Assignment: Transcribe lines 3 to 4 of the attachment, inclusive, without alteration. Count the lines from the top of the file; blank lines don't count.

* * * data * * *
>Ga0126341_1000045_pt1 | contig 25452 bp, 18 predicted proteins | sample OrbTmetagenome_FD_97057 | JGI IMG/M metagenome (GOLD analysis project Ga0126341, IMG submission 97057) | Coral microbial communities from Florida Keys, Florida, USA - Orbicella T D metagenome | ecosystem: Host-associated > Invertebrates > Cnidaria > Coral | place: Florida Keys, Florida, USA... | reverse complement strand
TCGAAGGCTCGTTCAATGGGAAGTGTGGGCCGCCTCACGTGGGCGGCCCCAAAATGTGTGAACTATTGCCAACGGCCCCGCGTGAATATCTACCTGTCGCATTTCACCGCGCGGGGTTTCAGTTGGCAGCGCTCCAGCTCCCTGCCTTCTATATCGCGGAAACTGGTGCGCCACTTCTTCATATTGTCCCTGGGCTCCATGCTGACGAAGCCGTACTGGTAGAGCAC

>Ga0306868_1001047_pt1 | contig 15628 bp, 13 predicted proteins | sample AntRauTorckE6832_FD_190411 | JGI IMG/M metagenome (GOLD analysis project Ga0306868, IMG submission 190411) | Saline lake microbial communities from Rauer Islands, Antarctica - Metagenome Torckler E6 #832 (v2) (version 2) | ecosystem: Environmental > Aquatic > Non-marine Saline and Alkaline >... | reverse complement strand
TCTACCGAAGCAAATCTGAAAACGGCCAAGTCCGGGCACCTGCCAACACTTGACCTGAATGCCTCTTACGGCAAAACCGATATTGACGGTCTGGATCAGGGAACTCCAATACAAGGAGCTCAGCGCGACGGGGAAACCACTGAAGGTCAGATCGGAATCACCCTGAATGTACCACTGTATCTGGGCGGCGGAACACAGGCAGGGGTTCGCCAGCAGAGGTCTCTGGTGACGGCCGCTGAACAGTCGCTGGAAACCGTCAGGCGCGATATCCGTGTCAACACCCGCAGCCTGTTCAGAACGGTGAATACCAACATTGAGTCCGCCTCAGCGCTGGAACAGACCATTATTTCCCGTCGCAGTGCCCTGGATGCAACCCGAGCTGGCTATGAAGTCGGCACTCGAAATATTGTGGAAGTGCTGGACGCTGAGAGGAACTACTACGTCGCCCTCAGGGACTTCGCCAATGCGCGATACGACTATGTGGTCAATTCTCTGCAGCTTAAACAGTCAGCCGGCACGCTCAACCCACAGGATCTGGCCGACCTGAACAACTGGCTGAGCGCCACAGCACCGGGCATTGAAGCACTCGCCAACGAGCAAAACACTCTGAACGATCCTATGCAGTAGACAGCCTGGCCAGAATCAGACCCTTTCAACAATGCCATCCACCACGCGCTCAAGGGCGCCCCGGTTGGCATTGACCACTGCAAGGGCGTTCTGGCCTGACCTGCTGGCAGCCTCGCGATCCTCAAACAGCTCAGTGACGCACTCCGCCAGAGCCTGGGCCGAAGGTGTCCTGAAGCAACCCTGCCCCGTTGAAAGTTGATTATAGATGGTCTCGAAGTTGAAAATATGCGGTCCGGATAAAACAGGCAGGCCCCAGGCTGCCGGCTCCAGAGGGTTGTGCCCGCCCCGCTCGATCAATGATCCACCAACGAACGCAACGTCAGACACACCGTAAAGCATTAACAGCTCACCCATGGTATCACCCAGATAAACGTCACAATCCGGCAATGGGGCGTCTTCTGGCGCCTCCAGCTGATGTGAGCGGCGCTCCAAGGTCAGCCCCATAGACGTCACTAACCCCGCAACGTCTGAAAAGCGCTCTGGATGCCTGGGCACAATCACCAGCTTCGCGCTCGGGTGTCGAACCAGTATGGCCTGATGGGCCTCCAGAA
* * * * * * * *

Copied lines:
>Ga0306868_1001047_pt1 | contig 15628 bp, 13 predicted proteins | sample AntRauTorckE6832_FD_190411 | JGI IMG/M metagenome (GOLD analysis project Ga0306868, IMG submission 190411) | Saline lake microbial communities from Rauer Islands, Antarctica - Metagenome Torckler E6 #832 (v2) (version 2) | ecosystem: Environmental > Aquatic > Non-marine Saline and Alkaline >... | reverse complement strand
TCTACCGAAGCAAATCTGAAAACGGCCAAGTCCGGGCACCTGCCAACACTTGACCTGAATGCCTCTTACGGCAAAACCGATATTGACGGTCTGGATCAGGGAACTCCAATACAAGGAGCTCAGCGCGACGGGGAAACCACTGAAGGTCAGATCGGAATCACCCTGAATGTACCACTGTATCTGGGCGGCGGAACACAGGCAGGGGTTCGCCAGCAGAGGTCTCTGGTGACGGCCGCTGAACAGTCGCTGGAAACCGTCAGGCGCGATATCCGTGTCAACACCCGCAGCCTGTTCAGAACGGTGAATACCAACATTGAGTCCGCCTCAGCGCTGGAACAGACCATTATTTCCCGTCGCAGTGCCCTGGATGCAACCCGAGCTGGCTATGAAGTCGGCACTCGAAATATTGTGGAAGTGCTGGACGCTGAGAGGAACTACTACGTCGCCCTCAGGGACTTCGCCAATGCGCGATACGACTATGTGGTCAATTCTCTGCAGCTTAAACAGTCAGCCGGCACGCTCAACCCACAGGATCTGGCCGACCTGAACAACTGGCTGAGCGCCACAGCACCGGGCATTGAAGCACTCGCCAACGAGCAAAACACTCTGAACGATCCTATGCAGTAGACAGCCTGGCCAGAATCAGACCCTTTCAACAATGCCATCCACCACGCGCTCAAGGGCGCCCCGGTTGGCATTGACCACTGCAAGGGCGTTCTGGCCTGACCTGCTGGCAGCCTCGCGATCCTCAAACAGCTCAGTGACGCACTCCGCCAGAGCCTGGGCCGAAGGTGTCCTGAAGCAACCCTGCCCCGTTGAAAGTTGATTATAGATGGTCTCGAAGTTGAAAATATGCGGTCCGGATAAAACAGGCAGGCCCCAGGCTGCCGGCTCCAGAGGGTTGTGCCCGCCCCGCTCGATCAATGATCCACCAACGAACGCAACGTCAGACACACCGTAAAGCATTAACAGCTCACCCATGGTATCACCCAGATAAACGTCACAATCCGGCAATGGGGCGTCTTCTGGCGCCTCCAGCTGATGTGAGCGGCGCTCCAAGGTCAGCCCCATAGACGTCACTAACCCCGCAACGTCTGAAAAGCGCTCTGGATGCCTGGGCACAATCACCAGCTTCGCGCTCGGGTGTCGAACCAGTATGGCCTGATGGGCCTCCAGAA